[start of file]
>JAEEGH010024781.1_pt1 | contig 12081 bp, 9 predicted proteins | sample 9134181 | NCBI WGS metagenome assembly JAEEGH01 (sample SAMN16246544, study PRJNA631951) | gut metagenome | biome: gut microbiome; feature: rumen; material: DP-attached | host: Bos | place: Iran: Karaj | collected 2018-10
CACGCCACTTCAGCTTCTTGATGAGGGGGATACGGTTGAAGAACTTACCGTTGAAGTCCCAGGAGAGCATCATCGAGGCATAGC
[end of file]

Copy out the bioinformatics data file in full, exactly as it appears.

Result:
>JAEEGH010024781.1_pt1 | contig 12081 bp, 9 predicted proteins | sample 9134181 | NCBI WGS metagenome assembly JAEEGH01 (sample SAMN16246544, study PRJNA631951) | gut metagenome | biome: gut microbiome; feature: rumen; material: DP-attached | host: Bos | place: Iran: Karaj | collected 2018-10
CACGCCACTTCAGCTTCTTGATGAGGGGGATACGGTTGAAGAACTTACCGTTGAAGTCCCAGGAGAGCATCATCGAGGCATAGC